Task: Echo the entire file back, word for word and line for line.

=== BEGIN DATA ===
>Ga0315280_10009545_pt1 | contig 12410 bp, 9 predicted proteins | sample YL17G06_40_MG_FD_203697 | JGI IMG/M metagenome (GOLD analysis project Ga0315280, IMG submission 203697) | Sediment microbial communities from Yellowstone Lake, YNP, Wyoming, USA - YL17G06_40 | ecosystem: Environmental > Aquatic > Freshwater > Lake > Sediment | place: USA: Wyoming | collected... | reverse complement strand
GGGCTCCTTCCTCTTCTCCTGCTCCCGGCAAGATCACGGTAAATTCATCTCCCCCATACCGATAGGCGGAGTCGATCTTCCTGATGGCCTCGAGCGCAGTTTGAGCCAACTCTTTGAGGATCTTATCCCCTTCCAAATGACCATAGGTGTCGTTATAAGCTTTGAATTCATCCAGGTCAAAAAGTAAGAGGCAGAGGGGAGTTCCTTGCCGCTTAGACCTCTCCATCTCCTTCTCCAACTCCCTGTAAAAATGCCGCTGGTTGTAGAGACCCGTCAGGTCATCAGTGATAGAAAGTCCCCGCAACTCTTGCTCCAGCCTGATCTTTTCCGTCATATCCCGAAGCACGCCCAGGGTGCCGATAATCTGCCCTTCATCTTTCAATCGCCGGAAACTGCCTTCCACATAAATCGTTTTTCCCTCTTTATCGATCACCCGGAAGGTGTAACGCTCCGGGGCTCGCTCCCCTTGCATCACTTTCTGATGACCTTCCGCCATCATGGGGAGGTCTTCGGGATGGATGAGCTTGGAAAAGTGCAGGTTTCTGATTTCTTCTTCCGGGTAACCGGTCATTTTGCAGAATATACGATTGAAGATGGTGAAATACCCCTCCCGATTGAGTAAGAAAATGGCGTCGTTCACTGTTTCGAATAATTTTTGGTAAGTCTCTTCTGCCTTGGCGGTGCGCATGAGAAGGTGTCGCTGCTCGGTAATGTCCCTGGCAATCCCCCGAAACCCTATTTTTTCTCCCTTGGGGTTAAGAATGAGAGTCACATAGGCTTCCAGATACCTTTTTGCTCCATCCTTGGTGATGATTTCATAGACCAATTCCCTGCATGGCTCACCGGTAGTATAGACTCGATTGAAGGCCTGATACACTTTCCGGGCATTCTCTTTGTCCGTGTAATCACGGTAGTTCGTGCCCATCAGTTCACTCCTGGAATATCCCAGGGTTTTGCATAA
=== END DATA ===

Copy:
>Ga0315280_10009545_pt1 | contig 12410 bp, 9 predicted proteins | sample YL17G06_40_MG_FD_203697 | JGI IMG/M metagenome (GOLD analysis project Ga0315280, IMG submission 203697) | Sediment microbial communities from Yellowstone Lake, YNP, Wyoming, USA - YL17G06_40 | ecosystem: Environmental > Aquatic > Freshwater > Lake > Sediment | place: USA: Wyoming | collected... | reverse complement strand
GGGCTCCTTCCTCTTCTCCTGCTCCCGGCAAGATCACGGTAAATTCATCTCCCCCATACCGATAGGCGGAGTCGATCTTCCTGATGGCCTCGAGCGCAGTTTGAGCCAACTCTTTGAGGATCTTATCCCCTTCCAAATGACCATAGGTGTCGTTATAAGCTTTGAATTCATCCAGGTCAAAAAGTAAGAGGCAGAGGGGAGTTCCTTGCCGCTTAGACCTCTCCATCTCCTTCTCCAACTCCCTGTAAAAATGCCGCTGGTTGTAGAGACCCGTCAGGTCATCAGTGATAGAAAGTCCCCGCAACTCTTGCTCCAGCCTGATCTTTTCCGTCATATCCCGAAGCACGCCCAGGGTGCCGATAATCTGCCCTTCATCTTTCAATCGCCGGAAACTGCCTTCCACATAAATCGTTTTTCCCTCTTTATCGATCACCCGGAAGGTGTAACGCTCCGGGGCTCGCTCCCCTTGCATCACTTTCTGATGACCTTCCGCCATCATGGGGAGGTCTTCGGGATGGATGAGCTTGGAAAAGTGCAGGTTTCTGATTTCTTCTTCCGGGTAACCGGTCATTTTGCAGAATATACGATTGAAGATGGTGAAATACCCCTCCCGATTGAGTAAGAAAATGGCGTCGTTCACTGTTTCGAATAATTTTTGGTAAGTCTCTTCTGCCTTGGCGGTGCGCATGAGAAGGTGTCGCTGCTCGGTAATGTCCCTGGCAATCCCCCGAAACCCTATTTTTTCTCCCTTGGGGTTAAGAATGAGAGTCACATAGGCTTCCAGATACCTTTTTGCTCCATCCTTGGTGATGATTTCATAGACCAATTCCCTGCATGGCTCACCGGTAGTATAGACTCGATTGAAGGCCTGATACACTTTCCGGGCATTCTCTTTGTCCGTGTAATCACGGTAGTTCGTGCCCATCAGTTCACTCCTGGAATATCCCAGGGTTTTGCATAA